Wednesday, August 6, 2014

Monet's First Wife's Influence on His Paintings

monet and camille

camille Doncieux
Camille Donceaux in the Green Dress,
 Monet's first portrait of her 1875

Camille as Monet's fashionable model
 in The Strollers

Camille Reading

Camille holding her pet dog
Camille at the Beach

Camille in the Garden

Camille on her deathbed

 The Influence of the Popular Media - Drawings,
 Photography,and  Fashion Illustrations. 
For their full-body portraits of women, progressive painters
 such as Monet, Manet and Renoir were
 inspired by the popular pictorial world of their times. 

Already in the nineteenth century, Paris was the center
 of the international fashion world which became particularly  inspiring for many painters. Around the middle of the century, the first large department stores were opened - true consumption temples of fashion - 
and, for the first  time, outstanding tailors were 
celebrated as brilliant  designers. 

Numerous illustrated fashion magazines were
 launched. In them, young artists found idealized figures
 in intriguing poses which served to effectively show the 
fashionable silhouettes of the dresses they were wearing.

By  the 1860s, photographic portraits in the small carte 
de  visite format were very popular. Even for them, full-body  representations were characteristic. Photography was still  young in those days, and the painters were greatly interested in it; but, on the other hand, photographers also  took over presentations, poses and attributes from 

The purpose of all of these media was to present fashionable  clothes.

Soon after Monet, Renoir and Carolus Duran had exhibited  portraits of their friends in the Salon, they received orders for representative paintings from the bourgeoisie.
 Now they had to bring their artistic ambitions in line with
 the ideas of their clients.
The three artists dealt with this task quite differently: in his
 Portrait of Madame Gaudibert, Monet did paint a
 representative interior, but he showed only a lost profile 
of his model, so her face can hardly be recognized. That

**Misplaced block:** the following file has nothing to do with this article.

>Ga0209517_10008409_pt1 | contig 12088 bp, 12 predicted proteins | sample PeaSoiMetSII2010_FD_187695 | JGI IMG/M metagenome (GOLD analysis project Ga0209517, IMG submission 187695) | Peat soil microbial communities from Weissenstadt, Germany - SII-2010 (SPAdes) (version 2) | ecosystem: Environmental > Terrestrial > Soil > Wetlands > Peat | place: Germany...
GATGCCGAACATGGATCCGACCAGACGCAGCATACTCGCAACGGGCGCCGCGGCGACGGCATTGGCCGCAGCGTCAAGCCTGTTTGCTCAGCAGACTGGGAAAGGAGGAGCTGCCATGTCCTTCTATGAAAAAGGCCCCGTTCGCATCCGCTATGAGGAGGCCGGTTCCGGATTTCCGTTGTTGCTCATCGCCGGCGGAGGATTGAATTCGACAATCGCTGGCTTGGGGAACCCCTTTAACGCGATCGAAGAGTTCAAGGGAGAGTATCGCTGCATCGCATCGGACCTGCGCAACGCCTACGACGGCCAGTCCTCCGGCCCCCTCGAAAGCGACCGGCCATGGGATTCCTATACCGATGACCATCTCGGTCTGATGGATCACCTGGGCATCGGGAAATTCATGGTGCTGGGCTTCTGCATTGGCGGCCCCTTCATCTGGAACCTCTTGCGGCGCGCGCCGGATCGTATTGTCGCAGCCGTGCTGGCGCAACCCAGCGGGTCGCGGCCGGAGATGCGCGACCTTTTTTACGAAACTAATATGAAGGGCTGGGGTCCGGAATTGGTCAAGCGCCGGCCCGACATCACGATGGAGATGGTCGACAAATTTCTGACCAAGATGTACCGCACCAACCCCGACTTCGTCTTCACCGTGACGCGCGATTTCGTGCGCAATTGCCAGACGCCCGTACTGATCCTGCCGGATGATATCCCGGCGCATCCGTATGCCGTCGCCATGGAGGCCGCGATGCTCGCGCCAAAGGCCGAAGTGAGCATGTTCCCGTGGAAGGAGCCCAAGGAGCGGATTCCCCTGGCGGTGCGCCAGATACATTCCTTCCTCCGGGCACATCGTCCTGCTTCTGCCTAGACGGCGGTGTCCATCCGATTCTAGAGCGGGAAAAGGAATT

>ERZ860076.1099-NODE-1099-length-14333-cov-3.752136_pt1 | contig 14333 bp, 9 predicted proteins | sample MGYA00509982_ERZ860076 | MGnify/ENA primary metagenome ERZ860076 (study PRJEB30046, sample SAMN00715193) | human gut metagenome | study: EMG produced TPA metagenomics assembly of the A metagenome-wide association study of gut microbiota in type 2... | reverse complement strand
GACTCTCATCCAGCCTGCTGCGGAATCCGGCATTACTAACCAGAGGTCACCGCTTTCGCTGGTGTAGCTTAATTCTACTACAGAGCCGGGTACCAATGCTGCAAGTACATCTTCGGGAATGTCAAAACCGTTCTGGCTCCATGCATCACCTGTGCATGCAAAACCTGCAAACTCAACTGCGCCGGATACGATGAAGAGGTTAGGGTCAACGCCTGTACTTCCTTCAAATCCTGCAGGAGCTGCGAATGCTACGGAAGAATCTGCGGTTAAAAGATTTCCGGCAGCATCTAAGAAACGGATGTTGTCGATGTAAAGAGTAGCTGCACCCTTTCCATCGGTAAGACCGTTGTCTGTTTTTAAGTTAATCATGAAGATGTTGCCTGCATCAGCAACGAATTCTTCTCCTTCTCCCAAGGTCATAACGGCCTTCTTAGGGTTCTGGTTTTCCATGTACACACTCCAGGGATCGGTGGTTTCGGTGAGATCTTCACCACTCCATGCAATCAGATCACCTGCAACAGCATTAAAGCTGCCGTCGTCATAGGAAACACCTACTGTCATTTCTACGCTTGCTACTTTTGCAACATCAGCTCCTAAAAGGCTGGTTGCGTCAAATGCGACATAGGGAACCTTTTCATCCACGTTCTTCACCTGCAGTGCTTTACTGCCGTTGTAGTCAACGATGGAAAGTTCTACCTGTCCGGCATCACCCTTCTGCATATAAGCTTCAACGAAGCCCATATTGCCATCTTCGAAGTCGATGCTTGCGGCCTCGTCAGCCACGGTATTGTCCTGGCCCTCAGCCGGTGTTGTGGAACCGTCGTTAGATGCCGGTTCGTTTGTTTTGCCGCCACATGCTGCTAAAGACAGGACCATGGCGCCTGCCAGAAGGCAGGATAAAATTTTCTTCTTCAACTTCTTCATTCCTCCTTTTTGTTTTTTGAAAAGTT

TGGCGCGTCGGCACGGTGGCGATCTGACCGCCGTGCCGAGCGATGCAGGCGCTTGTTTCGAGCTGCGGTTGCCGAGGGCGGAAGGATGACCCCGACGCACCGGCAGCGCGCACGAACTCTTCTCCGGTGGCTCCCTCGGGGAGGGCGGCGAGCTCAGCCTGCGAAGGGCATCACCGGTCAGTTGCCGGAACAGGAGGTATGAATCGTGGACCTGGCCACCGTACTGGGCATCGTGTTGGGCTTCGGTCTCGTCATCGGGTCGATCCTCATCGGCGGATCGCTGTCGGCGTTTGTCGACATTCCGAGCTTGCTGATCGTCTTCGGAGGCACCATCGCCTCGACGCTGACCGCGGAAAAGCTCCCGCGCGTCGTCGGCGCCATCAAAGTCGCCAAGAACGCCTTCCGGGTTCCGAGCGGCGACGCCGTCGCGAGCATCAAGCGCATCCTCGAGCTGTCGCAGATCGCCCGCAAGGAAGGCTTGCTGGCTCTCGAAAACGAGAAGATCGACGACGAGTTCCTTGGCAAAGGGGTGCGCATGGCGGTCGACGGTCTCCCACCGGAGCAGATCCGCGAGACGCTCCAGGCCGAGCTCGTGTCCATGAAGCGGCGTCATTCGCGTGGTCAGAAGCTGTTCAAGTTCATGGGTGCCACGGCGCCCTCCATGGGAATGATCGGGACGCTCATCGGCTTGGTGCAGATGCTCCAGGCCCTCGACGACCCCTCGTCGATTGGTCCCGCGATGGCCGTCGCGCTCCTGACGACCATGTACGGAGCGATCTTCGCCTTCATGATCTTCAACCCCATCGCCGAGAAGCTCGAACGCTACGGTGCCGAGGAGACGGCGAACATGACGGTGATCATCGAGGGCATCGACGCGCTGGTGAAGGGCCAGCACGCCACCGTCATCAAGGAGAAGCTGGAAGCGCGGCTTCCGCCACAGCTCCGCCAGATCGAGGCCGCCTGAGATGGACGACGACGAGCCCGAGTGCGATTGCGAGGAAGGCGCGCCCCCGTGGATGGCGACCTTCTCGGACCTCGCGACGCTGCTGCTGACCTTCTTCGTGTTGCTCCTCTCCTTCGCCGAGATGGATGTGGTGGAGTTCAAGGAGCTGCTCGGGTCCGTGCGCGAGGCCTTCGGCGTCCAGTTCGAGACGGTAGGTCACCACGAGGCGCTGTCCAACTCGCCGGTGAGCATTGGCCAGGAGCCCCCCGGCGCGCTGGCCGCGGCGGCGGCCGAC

way, he refused to go along with the main purpose of 
bourgeois reminiscent paintings.
 He soon gave up painting  portraits altogether and became
 a pure landscape painter.
Renoir, on the other hand, tried to balance his liberal artistic
 style and the representative purpose of a portrait. In the
 late 1870s, he created several paintings ordered by 
collectors and intellectuals.

Carolus-Duran came closest to meeting the expectations 
of his clients. His Portrait of Madame Feydeau is an 
adaptation of Monet's Camille to the taste of a broad
 public: his model turns her face towards the viewer, and 
its individual lines have carefully been worked out. Even
 her pose and the way her clothes are painted comply 
with her representative demands. Hence, Carolus-Duran 
became the favorite portraitist of the Parisian upper 
middle classes.

8) Small-Format Variations - A Fashionable Genre in an 
Impressionist Style
Full-body portraits of women were not only done in large
 formats. Pierre-Auguste Renoir, Monet's close friend, transferred 
the motif into smaller formats in the 1870s and incorporated
 it in genre-type situations such as strolling, reading, or 
taking care of pets. The compositions and the narrative
 style of his paintings thus verged upon the popular 
single-figure genre. At the same time, however, 
he transformed this genre into an Impressionist style.
Here, too, the lines between genre and portrait are indistinct:
 the painting Camille Monet Reading is an individual portrait,
 but it shows the model in her domestic environment, doing  something quite normal.

Despite his early success with Camille in the Green
Dress, Monet and  his friends later kept being rejected 
by the conservative jury of the Salon. 1874 was the first year in which they  organised an independent exhibition
to show their works.
 Here, Monet's painting Impression was also
 shown, which made a critic disparagingly call the artists

 Although they differed greatly in style,
 the Impressionists were all interested in motifs taken
from modern life, and they all had a free, individual techniques. Today, the 1870s are considered the
prime years of Impressionism.

Camille acted as tireless model for Monet and many of
his friends, immortalized in these beautiful works. 

(I love the brave Impressionists. Text from the 2006 exibition catalog-BBL)

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